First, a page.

A little girl set out one day with two things on her mind; two things she was determined to do.
The first looked pretty simple: she wanted to fly a kite.
The second looked more difficult: she wanted to know how she’d know when somebody loved her. She was pretty sure that this was the more awkward question.
That meant that the kite came first.
She got it out of its package, and she put the sticks in their places. She stretched the fabric over it, and attached a streamer tail to the end. She got out the kite string, and attached it to the kite with a good knot. She was all set to fly.
Unfortunately, she’d chosen to go out on a day which lacked one critical ingredient: wind.
Wind is usually plentiful here in East Hawai’i, but not that day. It was one of the hot, still, and muggy days of summer. I guess there was a storm offshore that blocked the trade winds from blowing, and the storm’s winds hadn’t reached Hilo yet.
Whatever the cause, there simply wasn’t a breeze to be felt.
She gave it her all, though. She raced back and forth across her chosen field, letting the kite string out behind her, and gasping each time the kite seemed to take leap skyward on her leg-driven wind.
Each time she came to stop, though, the kite would sag in mid-air, and fall gracelessly to the ground. Sometimes it would plunge to earth even as she ran. All in all, it was really frustrating.
Nothing she tried would get the kite to fly.
Grumbling, she went to see her grandfather, hoping that he would have some wisdom that would get the kite to fly. She poured out her troubles as he listened, and he cast a glance at the trees, where the immobile leaves confirmed the problem.
“I’m sorry,” he gently said when her sad tale had ended, “but without any wind a kite won’t fly.”
Some tears later (she’d been counting on this, after all), she remembered her other question for the day. Rather hopelessly, given how the kite flying had turned out, she raised her other question.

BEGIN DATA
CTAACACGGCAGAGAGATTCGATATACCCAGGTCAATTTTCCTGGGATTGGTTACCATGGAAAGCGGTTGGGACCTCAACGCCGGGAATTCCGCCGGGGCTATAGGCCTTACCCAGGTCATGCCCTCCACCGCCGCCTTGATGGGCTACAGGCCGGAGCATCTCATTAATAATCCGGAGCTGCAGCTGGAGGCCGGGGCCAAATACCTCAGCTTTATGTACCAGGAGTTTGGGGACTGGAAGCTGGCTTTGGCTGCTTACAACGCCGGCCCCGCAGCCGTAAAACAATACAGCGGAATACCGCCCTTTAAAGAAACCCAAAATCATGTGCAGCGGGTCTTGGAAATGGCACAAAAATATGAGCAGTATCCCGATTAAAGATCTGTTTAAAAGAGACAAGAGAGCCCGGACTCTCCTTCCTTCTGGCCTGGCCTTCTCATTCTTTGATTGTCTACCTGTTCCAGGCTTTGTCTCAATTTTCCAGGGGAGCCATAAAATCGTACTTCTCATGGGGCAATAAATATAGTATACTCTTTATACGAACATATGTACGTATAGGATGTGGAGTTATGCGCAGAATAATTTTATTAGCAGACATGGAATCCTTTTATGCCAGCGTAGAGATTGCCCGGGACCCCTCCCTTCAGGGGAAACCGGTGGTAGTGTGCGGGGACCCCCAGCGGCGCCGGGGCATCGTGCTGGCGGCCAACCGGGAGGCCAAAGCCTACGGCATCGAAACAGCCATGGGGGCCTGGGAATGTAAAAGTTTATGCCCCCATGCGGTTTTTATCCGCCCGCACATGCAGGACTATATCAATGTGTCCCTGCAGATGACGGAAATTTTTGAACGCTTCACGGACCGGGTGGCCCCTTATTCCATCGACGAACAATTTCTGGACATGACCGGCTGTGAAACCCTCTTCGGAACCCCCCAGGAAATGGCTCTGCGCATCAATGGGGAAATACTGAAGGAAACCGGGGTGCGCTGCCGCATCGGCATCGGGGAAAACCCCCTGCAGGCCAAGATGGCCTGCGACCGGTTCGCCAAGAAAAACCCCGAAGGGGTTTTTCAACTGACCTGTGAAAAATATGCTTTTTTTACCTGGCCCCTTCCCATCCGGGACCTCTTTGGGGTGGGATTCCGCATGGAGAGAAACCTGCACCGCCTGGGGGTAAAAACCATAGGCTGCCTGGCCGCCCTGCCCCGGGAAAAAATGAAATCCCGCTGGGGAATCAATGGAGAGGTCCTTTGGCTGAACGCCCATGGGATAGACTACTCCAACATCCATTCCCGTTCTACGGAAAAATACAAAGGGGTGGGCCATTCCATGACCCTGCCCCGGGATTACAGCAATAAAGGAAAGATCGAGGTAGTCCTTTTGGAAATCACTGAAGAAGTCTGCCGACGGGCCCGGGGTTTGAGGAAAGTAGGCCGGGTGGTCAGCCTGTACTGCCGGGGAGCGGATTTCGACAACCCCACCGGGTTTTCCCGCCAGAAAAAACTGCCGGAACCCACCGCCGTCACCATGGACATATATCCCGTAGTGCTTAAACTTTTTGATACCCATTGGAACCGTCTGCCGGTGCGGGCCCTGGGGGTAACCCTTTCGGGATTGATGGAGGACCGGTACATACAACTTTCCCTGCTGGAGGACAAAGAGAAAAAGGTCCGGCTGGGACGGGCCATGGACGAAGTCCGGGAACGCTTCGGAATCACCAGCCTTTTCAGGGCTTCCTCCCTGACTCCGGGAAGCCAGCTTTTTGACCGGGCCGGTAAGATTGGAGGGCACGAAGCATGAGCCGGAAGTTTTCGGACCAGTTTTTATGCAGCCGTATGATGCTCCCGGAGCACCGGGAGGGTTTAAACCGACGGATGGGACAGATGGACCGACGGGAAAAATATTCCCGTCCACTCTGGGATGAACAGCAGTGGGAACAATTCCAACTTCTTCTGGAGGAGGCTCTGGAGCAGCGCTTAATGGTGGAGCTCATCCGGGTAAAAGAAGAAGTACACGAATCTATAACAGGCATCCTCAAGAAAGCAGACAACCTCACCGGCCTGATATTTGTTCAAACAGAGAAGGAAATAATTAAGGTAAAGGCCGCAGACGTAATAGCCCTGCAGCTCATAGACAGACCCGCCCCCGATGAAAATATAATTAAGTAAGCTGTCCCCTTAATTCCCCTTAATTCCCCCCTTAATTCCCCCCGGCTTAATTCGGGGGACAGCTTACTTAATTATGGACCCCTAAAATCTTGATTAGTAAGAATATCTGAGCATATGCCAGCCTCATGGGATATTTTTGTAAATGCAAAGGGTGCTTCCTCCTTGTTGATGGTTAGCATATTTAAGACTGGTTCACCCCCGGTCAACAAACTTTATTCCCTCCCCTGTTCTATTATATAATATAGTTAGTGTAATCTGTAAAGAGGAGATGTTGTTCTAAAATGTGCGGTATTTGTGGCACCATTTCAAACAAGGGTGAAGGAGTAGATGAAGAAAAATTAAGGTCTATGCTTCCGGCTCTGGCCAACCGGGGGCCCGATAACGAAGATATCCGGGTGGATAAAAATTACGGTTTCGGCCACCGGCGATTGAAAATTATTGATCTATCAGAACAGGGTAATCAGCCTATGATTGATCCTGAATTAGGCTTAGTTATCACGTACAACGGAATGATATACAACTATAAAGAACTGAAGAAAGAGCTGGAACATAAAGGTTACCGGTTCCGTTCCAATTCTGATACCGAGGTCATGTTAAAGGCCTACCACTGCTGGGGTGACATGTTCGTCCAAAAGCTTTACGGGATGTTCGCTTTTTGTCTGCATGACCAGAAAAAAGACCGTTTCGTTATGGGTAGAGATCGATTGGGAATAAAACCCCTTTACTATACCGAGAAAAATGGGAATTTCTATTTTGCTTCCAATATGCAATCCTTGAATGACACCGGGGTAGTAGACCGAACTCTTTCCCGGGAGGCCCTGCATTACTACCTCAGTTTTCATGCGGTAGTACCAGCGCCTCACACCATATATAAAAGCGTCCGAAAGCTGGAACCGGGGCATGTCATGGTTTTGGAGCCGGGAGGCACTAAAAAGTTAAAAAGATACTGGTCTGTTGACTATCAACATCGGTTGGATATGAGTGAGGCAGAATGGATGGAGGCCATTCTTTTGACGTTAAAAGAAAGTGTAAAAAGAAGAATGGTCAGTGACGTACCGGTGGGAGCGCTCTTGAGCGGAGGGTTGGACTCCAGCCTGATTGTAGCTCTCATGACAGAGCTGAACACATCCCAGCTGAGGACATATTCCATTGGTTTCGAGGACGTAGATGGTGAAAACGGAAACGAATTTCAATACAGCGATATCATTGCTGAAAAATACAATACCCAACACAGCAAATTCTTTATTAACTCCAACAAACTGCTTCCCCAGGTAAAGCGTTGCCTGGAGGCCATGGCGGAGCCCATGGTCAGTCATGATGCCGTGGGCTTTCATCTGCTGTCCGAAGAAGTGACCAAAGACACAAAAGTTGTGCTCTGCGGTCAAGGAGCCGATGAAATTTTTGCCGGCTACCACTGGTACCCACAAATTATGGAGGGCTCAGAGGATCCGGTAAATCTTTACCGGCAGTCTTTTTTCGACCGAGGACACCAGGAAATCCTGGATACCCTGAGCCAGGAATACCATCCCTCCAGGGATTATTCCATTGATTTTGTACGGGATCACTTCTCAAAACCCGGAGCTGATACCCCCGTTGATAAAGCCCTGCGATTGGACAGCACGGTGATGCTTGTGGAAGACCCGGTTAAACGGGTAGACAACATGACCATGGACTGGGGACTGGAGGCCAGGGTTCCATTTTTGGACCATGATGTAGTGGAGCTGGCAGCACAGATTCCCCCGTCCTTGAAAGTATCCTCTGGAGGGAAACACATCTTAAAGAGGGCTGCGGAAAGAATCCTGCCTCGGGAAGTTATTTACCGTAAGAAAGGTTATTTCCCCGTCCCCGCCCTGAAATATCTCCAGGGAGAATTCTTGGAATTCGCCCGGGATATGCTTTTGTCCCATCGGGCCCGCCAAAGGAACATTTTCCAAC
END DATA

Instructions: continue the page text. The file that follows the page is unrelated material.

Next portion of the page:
“Grandfather,” she asked, “how do I know when someone loves me?”
Grandfather considered this for a few moments, and smiled.
“Think about your kite for a moment. Without wind, what does it do?”
“Nothing,” pouted the granddaughter. “It falls to the ground.”
“Love is like the wind that lifts the kite,” said Grandfather. “If you feel like somebody is lifting you up; if you feel like somebody is supporting you; if you feel like somebody has helped you to fly, that’s somebody loving you. That’s how you know.”
As she listened, the girl realized that, despite the sorrows that had brought her to her grandfather, she now felt lifted up. She now felt supported. She now felt like her soul had taken flight – a low, short flight (it must be confessed), but flying nevertheless.
So she gave her grandfather and big hug, and said to him, “You mean like right now?”
Grandfather looked at her, and inside he, too, felt like he was being lifted up, like he was being supported. He felt his soul flying. So he smiled his widest as he said:
“Yes, granddaughter. Just like right now.”
There may not have been a kite flying that day, but two souls soared on the wind of love.
Addendum: It was at this point that one of the young people said to me, “Could you please tell us that she was able to fly the kite the next day?”
Why, yes. As it happened, the wind returned the next day, and she was able to fly her kite. Even better, though, it was also a day when she felt lifted up by love as well.
And that’s the best kind of day of all.